Fatal overdoses in the first six months of 2021 rose by nearly 10% compared with the same period last year, putting Philadelphia on track to see its highest-ever overdose death toll by year’s end.

Some of the same disturbing trends noted in 2020 -- a rise in overdoses outside Kensington, the epicenter of the crisis, and a spike in overdoses among Black and Hispanic Philadelphians even as overdose deaths among white residents have decreased -- are likely still at play, city officials said.

And fentanyl, the powerful synthetic opioid that has replaced much of the heroin in Philadelphia, is turning up in overdose deaths involving other drugs, suggesting that people unused to opioids may be unknowingly ingesting drugs contaminated with fentanyl.

“Anecdotally, the epicenter is still in Kensington, but we’re seeing increased overdose deaths in other parts of the city -- West Philly, South Philly,” said James Garrow, a spokesperson for the city health department. “It’s definitely a problem that is not just a Kensington problem. It shows that we have to expand our response to the problem.”

The COVID-19 pandemic has only made the city’s existing public health problems worse, he said. “Drug overdose deaths are no different. This has been an intensely stressful two years, causing people to lose access to the supports they would have.”

Michael Hinson is president and COO of Self Inc., Philadelphia’s largest emergency housing provider and one of several organizations that received funds from the city this year aimed at combating some of the racial disparities in overdoses. He said the continued increase in overdoses makes it clear more needs to be done, especially in communities of color where drug use may not be as visible or publicly discussed.

Self Inc. has spent its $50,000 grant employing people who have experienced addiction and homelessness to distribute educational materials about harm reduction and drug use. The group has hosted online webinars and pop-up events at transportation centers, and knocked on doors to hand out information.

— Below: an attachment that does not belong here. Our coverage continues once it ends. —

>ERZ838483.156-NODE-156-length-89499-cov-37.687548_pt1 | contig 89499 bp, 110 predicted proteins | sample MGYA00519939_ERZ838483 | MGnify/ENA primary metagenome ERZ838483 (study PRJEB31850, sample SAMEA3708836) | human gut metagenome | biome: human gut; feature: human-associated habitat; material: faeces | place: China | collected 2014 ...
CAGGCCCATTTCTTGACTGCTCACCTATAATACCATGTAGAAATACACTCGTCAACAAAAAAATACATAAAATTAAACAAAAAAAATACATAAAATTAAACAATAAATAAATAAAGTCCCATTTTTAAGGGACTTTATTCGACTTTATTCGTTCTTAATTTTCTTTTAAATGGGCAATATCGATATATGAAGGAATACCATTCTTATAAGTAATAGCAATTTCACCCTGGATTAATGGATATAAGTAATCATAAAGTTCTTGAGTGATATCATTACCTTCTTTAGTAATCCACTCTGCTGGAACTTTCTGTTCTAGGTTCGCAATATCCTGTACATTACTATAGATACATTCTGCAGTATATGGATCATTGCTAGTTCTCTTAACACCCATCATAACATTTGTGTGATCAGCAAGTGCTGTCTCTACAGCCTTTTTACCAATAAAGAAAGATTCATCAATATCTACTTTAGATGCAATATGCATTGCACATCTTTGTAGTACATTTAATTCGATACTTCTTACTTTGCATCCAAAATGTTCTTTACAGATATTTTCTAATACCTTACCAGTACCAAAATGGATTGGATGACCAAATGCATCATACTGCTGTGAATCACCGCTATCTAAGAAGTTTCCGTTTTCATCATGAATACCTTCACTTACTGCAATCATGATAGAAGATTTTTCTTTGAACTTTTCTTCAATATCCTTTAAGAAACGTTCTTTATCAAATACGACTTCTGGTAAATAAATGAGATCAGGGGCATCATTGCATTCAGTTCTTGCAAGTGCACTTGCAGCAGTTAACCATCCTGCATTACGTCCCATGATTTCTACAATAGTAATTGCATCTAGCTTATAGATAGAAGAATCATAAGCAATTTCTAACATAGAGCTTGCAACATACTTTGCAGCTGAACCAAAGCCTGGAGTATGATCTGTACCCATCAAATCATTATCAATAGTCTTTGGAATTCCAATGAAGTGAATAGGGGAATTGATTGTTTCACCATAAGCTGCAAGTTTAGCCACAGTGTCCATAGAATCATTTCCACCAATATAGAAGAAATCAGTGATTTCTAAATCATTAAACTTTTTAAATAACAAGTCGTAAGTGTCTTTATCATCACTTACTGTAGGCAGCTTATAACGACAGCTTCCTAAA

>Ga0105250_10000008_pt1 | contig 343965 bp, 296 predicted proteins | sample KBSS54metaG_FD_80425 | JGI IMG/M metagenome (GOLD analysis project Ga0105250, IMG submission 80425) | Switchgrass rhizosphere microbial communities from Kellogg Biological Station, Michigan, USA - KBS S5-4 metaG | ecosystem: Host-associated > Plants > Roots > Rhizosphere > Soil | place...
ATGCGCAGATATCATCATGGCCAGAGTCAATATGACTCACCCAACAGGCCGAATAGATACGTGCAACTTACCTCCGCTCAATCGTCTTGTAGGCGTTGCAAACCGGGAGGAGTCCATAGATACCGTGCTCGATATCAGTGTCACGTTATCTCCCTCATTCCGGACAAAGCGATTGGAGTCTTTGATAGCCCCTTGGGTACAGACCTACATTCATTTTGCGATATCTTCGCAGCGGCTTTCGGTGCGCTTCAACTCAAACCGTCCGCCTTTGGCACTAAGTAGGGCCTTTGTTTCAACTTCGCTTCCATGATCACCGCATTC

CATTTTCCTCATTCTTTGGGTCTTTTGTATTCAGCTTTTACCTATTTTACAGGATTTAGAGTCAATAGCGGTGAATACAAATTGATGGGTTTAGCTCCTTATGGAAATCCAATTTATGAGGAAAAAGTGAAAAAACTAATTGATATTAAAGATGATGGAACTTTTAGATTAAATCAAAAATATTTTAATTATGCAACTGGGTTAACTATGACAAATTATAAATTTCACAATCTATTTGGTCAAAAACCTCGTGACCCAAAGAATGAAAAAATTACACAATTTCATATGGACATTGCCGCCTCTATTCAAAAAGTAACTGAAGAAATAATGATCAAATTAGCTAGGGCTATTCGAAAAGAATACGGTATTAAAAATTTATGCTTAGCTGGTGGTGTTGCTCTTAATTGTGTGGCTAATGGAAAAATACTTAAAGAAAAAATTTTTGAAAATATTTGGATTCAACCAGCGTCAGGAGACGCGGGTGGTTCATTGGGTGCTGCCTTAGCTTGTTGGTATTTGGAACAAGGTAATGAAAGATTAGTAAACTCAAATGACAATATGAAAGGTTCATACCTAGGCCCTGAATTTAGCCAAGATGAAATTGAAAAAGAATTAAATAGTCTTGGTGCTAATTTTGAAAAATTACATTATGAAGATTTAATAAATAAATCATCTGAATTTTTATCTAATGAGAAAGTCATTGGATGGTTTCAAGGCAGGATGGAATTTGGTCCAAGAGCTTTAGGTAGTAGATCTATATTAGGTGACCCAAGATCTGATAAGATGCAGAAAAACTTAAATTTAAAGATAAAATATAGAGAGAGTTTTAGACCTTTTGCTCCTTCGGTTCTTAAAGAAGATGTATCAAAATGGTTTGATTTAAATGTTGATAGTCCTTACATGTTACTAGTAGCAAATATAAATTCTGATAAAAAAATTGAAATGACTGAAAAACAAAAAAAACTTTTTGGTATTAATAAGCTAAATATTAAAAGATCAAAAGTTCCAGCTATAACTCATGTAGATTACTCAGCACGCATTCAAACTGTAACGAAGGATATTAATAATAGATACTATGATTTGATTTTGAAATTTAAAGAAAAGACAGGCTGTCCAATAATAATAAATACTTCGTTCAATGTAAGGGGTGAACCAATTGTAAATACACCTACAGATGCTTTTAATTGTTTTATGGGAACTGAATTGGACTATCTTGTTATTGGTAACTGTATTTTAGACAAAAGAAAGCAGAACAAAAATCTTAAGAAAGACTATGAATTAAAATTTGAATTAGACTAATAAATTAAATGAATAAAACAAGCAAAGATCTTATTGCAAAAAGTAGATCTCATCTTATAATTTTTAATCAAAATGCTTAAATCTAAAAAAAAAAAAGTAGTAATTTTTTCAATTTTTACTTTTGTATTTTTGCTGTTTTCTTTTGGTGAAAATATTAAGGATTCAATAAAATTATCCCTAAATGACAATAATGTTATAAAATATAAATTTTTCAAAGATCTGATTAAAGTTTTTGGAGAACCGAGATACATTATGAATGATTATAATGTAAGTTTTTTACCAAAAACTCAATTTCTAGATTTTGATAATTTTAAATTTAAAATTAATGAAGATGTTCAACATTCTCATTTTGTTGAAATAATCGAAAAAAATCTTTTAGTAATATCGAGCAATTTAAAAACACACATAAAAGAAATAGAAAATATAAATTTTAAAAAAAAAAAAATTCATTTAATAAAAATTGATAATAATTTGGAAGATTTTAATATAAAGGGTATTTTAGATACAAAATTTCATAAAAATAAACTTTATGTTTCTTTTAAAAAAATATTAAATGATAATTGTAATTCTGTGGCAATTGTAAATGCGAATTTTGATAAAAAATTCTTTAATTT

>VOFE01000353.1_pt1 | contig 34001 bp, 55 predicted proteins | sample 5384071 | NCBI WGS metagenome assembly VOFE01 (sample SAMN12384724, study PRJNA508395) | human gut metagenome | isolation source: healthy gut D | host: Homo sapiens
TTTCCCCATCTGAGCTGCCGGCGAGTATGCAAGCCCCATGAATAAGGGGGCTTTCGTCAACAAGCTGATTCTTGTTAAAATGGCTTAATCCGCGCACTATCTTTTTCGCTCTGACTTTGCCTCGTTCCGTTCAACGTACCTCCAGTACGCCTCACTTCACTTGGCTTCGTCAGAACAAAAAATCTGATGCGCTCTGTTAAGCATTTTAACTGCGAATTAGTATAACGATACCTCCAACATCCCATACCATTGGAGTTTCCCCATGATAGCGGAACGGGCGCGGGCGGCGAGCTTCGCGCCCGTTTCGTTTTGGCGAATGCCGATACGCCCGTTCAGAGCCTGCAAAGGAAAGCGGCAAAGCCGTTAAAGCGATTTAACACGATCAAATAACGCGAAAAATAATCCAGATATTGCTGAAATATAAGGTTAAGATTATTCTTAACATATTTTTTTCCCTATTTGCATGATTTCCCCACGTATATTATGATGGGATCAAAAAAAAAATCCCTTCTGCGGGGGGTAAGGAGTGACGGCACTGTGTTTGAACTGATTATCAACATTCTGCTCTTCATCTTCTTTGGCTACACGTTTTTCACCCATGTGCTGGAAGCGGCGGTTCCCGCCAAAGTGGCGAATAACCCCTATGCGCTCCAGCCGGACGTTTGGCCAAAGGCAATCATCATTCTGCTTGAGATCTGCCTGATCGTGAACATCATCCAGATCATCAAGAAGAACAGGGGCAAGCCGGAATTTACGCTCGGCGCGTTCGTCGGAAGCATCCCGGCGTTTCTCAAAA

“They’ve carried us maybe a foot forward,” Hinson said. “It’s nowhere near what the demands of the issue actually require, and especially now that we know that these [overdose] numbers are a lot worse than what we thought they would be.”

The Philadelphia announcement came as New York City opened the first city-sanctioned supervised injection site in the country. At these sites, people can use drugs under medical supervision to prevent overdose, yet Philadelphia’s efforts to open one have been stymied. (At least one supervised injection site has been operating clandestinely somewhere in the United States since 2014.)

New York City saw its worst year of overdose deaths in 2020 -- more than 2,000 fatal overdoses, the New York Times reported, a rate of about 24 per 100,000 residents. Philadelphia’s worst year on record came in 2017, when 1,217 people died -- a rate of about 81 deaths per 100,000 residents, more than triple New York’s rate. Last year’s toll was nearly as high.

In early 2018, Mayor Jim Kenney said that he would sanction the opening of a supervised injection site but that the city would not fund it. Later that year, the nonprofit Safehouse formed to open a site and was almost immediately sued by then-U.S. Attorney Bill McSwain, who argued that the site violates a federal law known as the “crackhouse statute,” which forbids the operation of a property for the purpose of using drugs.

A U.S. District Court judge ruled in favor of Safehouse’s counterargument -- that the nonprofit’s sole purpose is to prevent overdoses -- and the organization planned to open a site in South Philadelphia in early 2020. Neighborhood opposition scuppered the plan, and then came a U.S. Court of Appeals ruling that Safehouse’s plan does violate federal law. The Supreme Court declined to hear the case earlier this year, and Safehouse representatives are returning to District Court to argue two claims that weren’t addressed in the initial District Court ruling.

A spokesperson for Kenney said in a statement that supervised injection sites “would add a powerful tool to our existing strategies,” especially as “the growing presence of fentanyl drives a concerning increase in fatal drug overdoses.”

Hinson said that as Philadelphia works toward opening a site, solving the overdose crisis will require a number of different interventions.

“This is a citywide issue that requires more collaboration, more resources, and more cooperation among the various public health infrastructures from the city to the state to the feds. And working to solve this issue with communities at the head of the table, not at the back end,” he said.

Garrow said the city is launching new efforts in communities that historically received little outreach, including installing dispensers of naloxone, the overdose-reversing drug, in South Philadelphia and West Philadelphia. The city is also doing outreach in the restaurant industry, which was rocked by a series of fentanyl overdoses among employees earlier this year.

“This is really just step one in trying to turn this into a real, citywide response, and the health department is working right now to come up with new and interesting ways to attack this problem,” Garrow said.